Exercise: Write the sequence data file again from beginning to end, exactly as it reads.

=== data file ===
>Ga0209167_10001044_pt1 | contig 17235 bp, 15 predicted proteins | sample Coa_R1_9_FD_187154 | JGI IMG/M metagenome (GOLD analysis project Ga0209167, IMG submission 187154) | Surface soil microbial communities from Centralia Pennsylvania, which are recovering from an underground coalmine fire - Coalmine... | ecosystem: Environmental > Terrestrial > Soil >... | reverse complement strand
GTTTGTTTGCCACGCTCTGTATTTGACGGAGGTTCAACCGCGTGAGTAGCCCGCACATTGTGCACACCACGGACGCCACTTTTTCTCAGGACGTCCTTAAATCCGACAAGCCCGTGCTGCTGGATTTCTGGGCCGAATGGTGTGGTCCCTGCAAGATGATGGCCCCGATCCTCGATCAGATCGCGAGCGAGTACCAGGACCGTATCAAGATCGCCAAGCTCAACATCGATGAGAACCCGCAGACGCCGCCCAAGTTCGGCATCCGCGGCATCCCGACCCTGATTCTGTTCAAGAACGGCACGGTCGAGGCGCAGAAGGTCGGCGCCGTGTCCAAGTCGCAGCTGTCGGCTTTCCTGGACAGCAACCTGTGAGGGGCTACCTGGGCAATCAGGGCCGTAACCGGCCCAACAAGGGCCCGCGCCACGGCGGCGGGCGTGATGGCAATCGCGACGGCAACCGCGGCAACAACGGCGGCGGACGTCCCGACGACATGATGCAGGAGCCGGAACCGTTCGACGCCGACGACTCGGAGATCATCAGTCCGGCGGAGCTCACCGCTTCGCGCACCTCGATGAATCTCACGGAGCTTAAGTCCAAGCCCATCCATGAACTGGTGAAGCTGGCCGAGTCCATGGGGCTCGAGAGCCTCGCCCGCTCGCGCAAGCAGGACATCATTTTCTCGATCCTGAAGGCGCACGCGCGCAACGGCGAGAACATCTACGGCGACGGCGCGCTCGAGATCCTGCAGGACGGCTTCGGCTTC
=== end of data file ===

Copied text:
>Ga0209167_10001044_pt1 | contig 17235 bp, 15 predicted proteins | sample Coa_R1_9_FD_187154 | JGI IMG/M metagenome (GOLD analysis project Ga0209167, IMG submission 187154) | Surface soil microbial communities from Centralia Pennsylvania, which are recovering from an underground coalmine fire - Coalmine... | ecosystem: Environmental > Terrestrial > Soil >... | reverse complement strand
GTTTGTTTGCCACGCTCTGTATTTGACGGAGGTTCAACCGCGTGAGTAGCCCGCACATTGTGCACACCACGGACGCCACTTTTTCTCAGGACGTCCTTAAATCCGACAAGCCCGTGCTGCTGGATTTCTGGGCCGAATGGTGTGGTCCCTGCAAGATGATGGCCCCGATCCTCGATCAGATCGCGAGCGAGTACCAGGACCGTATCAAGATCGCCAAGCTCAACATCGATGAGAACCCGCAGACGCCGCCCAAGTTCGGCATCCGCGGCATCCCGACCCTGATTCTGTTCAAGAACGGCACGGTCGAGGCGCAGAAGGTCGGCGCCGTGTCCAAGTCGCAGCTGTCGGCTTTCCTGGACAGCAACCTGTGAGGGGCTACCTGGGCAATCAGGGCCGTAACCGGCCCAACAAGGGCCCGCGCCACGGCGGCGGGCGTGATGGCAATCGCGACGGCAACCGCGGCAACAACGGCGGCGGACGTCCCGACGACATGATGCAGGAGCCGGAACCGTTCGACGCCGACGACTCGGAGATCATCAGTCCGGCGGAGCTCACCGCTTCGCGCACCTCGATGAATCTCACGGAGCTTAAGTCCAAGCCCATCCATGAACTGGTGAAGCTGGCCGAGTCCATGGGGCTCGAGAGCCTCGCCCGCTCGCGCAAGCAGGACATCATTTTCTCGATCCTGAAGGCGCACGCGCGCAACGGCGAGAACATCTACGGCGACGGCGCGCTCGAGATCCTGCAGGACGGCTTCGGCTTC